Recent scientific surveys conducted by Dr. Bjarni Jonsson reveal that almost 97% of people around the world believe that Democracy is a good way to govern. The same survey also revealed that almost 80% of people worldwide seem to have a deep mistrust in the system and its philosophy. This figure is likely at an all-time high and is not expected to moderate anytime soon.
What accounts for this discrepancy and does scientific research support the findings that Democracy is a failed experiment that needs to be replaced by a different system for governance. Would an alternative system need to be more authoritarian and restrictive, or would a deeper level of engagement and trust in Democracy help improve the virtues of governance. What if more of the world population and its leaders gain a better understanding of what needs to be done to guard the precious virtues of ‚Äúgovernment by the people?‚ÄĚ What would be the mechanisms that need to be put in place to guarantee that all voices be heard?
Dr. Jonsson argues that Democracy as a fully functioning system for governance has not emerged yet, and what we call democracies is a big misunderstanding. He will be arguing his case for the different types of governance and what it will take for us to gain a better understanding of governing systems designed from the Emerging values of Humanity, what we in Spiral Dynamics call the values of the Second Tier.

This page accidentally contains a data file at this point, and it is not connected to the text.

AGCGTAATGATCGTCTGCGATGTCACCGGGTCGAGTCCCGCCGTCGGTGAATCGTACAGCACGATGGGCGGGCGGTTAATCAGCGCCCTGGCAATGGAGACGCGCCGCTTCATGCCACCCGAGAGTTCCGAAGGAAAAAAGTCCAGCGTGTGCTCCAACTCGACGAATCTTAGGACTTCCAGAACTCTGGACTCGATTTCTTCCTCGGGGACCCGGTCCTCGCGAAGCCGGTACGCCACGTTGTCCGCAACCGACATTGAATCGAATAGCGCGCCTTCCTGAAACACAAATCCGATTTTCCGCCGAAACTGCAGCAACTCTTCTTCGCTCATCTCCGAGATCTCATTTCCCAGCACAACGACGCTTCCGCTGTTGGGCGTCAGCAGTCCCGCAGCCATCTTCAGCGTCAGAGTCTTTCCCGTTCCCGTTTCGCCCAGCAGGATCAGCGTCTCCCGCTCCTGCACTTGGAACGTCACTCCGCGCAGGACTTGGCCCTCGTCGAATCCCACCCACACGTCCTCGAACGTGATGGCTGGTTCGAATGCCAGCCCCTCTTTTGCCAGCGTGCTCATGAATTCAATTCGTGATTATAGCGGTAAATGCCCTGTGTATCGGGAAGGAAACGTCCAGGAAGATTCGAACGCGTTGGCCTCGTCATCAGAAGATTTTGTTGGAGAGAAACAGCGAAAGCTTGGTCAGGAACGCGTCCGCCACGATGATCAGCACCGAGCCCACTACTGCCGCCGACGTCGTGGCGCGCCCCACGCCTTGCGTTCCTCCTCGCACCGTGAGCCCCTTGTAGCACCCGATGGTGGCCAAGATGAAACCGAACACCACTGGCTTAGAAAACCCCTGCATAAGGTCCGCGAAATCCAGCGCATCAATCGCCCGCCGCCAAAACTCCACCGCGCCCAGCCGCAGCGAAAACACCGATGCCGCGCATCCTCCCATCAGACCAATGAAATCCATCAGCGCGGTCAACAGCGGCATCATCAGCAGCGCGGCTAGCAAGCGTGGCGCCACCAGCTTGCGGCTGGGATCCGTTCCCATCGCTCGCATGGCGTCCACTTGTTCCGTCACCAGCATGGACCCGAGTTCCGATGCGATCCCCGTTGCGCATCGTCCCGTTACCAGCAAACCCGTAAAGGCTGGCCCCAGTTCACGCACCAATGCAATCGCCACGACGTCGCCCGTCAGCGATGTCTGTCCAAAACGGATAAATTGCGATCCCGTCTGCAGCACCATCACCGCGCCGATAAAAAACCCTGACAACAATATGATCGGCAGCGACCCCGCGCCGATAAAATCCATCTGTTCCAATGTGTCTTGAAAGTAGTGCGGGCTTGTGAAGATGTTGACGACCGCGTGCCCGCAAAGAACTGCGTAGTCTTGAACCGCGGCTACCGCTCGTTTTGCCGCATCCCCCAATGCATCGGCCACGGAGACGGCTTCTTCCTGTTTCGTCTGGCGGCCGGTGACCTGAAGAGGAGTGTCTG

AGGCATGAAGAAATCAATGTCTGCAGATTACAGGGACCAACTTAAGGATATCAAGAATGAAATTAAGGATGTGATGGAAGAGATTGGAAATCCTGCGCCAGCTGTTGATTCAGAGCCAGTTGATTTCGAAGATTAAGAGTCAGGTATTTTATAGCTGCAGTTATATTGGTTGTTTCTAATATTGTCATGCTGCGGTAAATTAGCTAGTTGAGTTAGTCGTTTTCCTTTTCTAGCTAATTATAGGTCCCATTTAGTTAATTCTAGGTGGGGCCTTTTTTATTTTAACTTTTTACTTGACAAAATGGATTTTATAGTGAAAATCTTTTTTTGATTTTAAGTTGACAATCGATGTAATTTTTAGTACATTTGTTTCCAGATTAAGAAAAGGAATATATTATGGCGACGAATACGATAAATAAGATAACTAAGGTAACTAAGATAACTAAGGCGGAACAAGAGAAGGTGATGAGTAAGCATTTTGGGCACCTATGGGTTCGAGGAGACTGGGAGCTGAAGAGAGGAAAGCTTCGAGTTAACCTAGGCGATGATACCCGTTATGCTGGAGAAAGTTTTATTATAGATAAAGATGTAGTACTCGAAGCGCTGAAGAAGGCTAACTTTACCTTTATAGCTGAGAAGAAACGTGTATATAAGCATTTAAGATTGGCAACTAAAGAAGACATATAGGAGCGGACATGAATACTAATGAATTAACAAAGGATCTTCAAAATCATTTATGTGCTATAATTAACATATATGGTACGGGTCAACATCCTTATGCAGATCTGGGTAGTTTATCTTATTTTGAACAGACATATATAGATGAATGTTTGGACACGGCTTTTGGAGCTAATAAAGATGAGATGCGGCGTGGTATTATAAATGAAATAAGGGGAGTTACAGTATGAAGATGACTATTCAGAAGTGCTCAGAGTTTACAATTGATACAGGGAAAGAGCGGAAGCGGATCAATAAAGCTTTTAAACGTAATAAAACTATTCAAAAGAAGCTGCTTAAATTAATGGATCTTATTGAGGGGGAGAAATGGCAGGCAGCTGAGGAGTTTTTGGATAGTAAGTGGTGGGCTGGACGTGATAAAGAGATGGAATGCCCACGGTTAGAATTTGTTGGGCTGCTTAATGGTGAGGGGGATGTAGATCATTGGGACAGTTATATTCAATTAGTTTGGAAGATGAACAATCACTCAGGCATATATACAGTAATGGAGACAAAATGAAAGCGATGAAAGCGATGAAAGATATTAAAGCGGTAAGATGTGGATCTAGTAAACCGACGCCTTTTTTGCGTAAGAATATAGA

Dr. Jonsson will present his views on these issues at the highly anticipated Spiral Dynamics Summit on the Future scheduled to take place in Dallas in April. Please click here for more details, and for a preview of the event. You can find out more about Dr. Jonsson and his work with the Icelandic National Assembly and the crucial role it played in reuniting Iceland after the devastating effects of the financial crisis of 2008. You can also look up Dr. Jonsson‚Äôs talks about ‚ÄúCrowd Visioning‚ÄĚ on TEDx Stage.
“The primary focus of the Summit is to bring together the brightest global minds to help us better understand chaos and change in these times of uncertainty.”¬†¬†¬†¬†¬†¬†¬†¬†¬†¬†¬†¬†¬†¬†¬†¬†¬†¬†¬†¬†¬†¬†¬†¬†¬†¬†¬†¬†¬†¬†¬†¬†¬†¬†¬†¬†¬†¬†¬†¬†¬†¬†¬†¬†¬†¬†¬†¬†¬†¬†¬†¬†¬†¬†¬†¬†¬†¬†¬†¬†¬†¬†¬†¬†¬†¬†¬†¬†¬†¬†¬†¬†¬†¬†¬†¬†¬†¬†¬†¬†
¬†¬†¬†¬†¬†¬†¬†¬†¬†¬†¬†¬†¬†¬†¬†¬†¬†¬†¬†¬†¬†¬†¬†¬†¬†¬†¬†¬†¬†¬†¬†¬†¬†¬†¬†¬†¬†¬†¬†¬†¬†¬†¬†¬†¬†¬†¬†¬†¬†¬†¬†¬†¬†¬†¬†¬†¬†¬†¬†¬†¬†¬†¬†¬†¬†¬†¬†¬†¬†¬†¬†¬†¬†¬†¬†¬†¬†¬†¬†¬†¬†¬†¬†¬†¬†¬†¬†¬†¬†¬†¬†¬†¬†¬†¬†¬†¬†¬†¬†¬†¬†¬†¬†¬†¬†¬†¬†¬†¬†¬†¬†¬†¬†¬†¬† Dr. Don E. Beck